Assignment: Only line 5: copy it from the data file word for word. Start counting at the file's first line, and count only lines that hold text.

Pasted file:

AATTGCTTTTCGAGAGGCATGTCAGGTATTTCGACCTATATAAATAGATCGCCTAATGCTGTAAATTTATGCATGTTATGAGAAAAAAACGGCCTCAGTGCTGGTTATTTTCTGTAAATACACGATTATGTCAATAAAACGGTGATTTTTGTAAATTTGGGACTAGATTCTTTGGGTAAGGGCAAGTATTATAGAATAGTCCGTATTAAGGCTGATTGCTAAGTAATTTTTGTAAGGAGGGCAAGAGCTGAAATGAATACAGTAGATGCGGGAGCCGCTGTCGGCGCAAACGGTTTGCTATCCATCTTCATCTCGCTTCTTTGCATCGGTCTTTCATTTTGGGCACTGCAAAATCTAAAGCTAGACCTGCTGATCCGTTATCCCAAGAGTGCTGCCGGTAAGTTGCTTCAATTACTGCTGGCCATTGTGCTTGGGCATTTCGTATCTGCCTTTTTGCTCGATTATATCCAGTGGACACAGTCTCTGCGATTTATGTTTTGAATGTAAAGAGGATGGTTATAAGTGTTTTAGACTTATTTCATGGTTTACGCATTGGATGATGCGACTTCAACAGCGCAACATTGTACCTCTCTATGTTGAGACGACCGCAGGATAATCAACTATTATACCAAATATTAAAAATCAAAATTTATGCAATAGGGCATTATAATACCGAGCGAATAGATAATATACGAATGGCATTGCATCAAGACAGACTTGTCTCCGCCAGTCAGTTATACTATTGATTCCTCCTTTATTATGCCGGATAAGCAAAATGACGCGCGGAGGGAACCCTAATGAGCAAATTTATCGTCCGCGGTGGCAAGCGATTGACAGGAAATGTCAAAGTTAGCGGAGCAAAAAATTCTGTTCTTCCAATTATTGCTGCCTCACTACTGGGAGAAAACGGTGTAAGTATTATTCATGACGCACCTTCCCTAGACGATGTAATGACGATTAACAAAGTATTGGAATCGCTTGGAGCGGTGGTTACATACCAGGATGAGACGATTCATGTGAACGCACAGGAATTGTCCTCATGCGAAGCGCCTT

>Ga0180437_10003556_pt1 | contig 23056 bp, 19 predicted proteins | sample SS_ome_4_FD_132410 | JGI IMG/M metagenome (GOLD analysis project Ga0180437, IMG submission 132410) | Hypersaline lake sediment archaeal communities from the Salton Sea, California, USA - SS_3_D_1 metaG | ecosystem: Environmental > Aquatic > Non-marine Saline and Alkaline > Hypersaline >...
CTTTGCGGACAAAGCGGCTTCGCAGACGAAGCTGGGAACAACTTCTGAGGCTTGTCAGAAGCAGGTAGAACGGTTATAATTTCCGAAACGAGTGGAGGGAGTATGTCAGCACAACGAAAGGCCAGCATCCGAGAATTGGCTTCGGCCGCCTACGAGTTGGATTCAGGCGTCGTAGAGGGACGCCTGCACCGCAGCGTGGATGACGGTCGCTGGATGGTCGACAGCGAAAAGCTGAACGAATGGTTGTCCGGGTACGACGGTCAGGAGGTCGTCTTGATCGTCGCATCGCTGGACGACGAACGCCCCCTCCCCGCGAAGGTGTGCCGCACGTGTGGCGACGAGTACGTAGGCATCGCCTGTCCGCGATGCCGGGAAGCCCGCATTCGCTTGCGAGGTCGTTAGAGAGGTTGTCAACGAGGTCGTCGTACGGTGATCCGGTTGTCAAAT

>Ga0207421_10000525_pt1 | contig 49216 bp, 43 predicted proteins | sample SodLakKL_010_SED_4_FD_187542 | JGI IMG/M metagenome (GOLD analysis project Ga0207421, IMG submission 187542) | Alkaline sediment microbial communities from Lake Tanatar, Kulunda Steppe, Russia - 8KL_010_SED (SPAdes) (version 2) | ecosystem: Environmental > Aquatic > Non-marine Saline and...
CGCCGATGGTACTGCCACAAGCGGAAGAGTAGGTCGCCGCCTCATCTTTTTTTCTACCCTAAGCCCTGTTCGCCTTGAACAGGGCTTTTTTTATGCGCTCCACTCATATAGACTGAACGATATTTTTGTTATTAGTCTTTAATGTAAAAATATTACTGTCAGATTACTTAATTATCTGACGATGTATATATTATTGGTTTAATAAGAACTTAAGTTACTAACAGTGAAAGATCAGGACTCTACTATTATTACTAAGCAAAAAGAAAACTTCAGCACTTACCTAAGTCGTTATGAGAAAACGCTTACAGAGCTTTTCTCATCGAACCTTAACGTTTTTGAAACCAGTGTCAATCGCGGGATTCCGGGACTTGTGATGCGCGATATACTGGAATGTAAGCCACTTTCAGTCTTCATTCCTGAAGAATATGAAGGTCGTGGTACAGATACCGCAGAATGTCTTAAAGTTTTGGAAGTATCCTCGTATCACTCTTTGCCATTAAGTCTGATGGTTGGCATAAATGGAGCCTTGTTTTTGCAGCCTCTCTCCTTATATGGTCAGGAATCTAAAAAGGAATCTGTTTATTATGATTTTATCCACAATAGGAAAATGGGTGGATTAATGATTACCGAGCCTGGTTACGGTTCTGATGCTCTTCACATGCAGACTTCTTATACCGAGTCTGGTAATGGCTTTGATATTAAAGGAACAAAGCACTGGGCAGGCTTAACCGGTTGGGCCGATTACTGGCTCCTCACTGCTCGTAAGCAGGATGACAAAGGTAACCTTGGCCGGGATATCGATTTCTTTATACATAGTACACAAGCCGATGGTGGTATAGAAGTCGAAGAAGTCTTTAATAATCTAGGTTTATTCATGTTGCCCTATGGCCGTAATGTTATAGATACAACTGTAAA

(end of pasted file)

CGCCGATGGTACTGCCACAAGCGGAAGAGTAGGTCGCCGCCTCATCTTTTTTTCTACCCTAAGCCCTGTTCGCCTTGAACAGGGCTTTTTTTATGCGCTCCACTCATATAGACTGAACGATATTTTTGTTATTAGTCTTTAATGTAAAAATATTACTGTCAGATTACTTAATTATCTGACGATGTATATATTATTGGTTTAATAAGAACTTAAGTTACTAACAGTGAAAGATCAGGACTCTACTATTATTACTAAGCAAAAAGAAAACTTCAGCACTTACCTAAGTCGTTATGAGAAAACGCTTACAGAGCTTTTCTCATCGAACCTTAACGTTTTTGAAACCAGTGTCAATCGCGGGATTCCGGGACTTGTGATGCGCGATATACTGGAATGTAAGCCACTTTCAGTCTTCATTCCTGAAGAATATGAAGGTCGTGGTACAGATACCGCAGAATGTCTTAAAGTTTTGGAAGTATCCTCGTATCACTCTTTGCCATTAAGTCTGATGGTTGGCATAAATGGAGCCTTGTTTTTGCAGCCTCTCTCCTTATATGGTCAGGAATCTAAAAAGGAATCTGTTTATTATGATTTTATCCACAATAGGAAAATGGGTGGATTAATGATTACCGAGCCTGGTTACGGTTCTGATGCTCTTCACATGCAGACTTCTTATACCGAGTCTGGTAATGGCTTTGATATTAAAGGAACAAAGCACTGGGCAGGCTTAACCGGTTGGGCCGATTACTGGCTCCTCACTGCTCGTAAGCAGGATGACAAAGGTAACCTTGGCCGGGATATCGATTTCTTTATACATAGTACACAAGCCGATGGTGGTATAGAAGTCGAAGAAGTCTTTAATAATCTAGGTTTATTCATGTTGCCCTATGGCCGTAATGTTATAGATACAACTGTAAA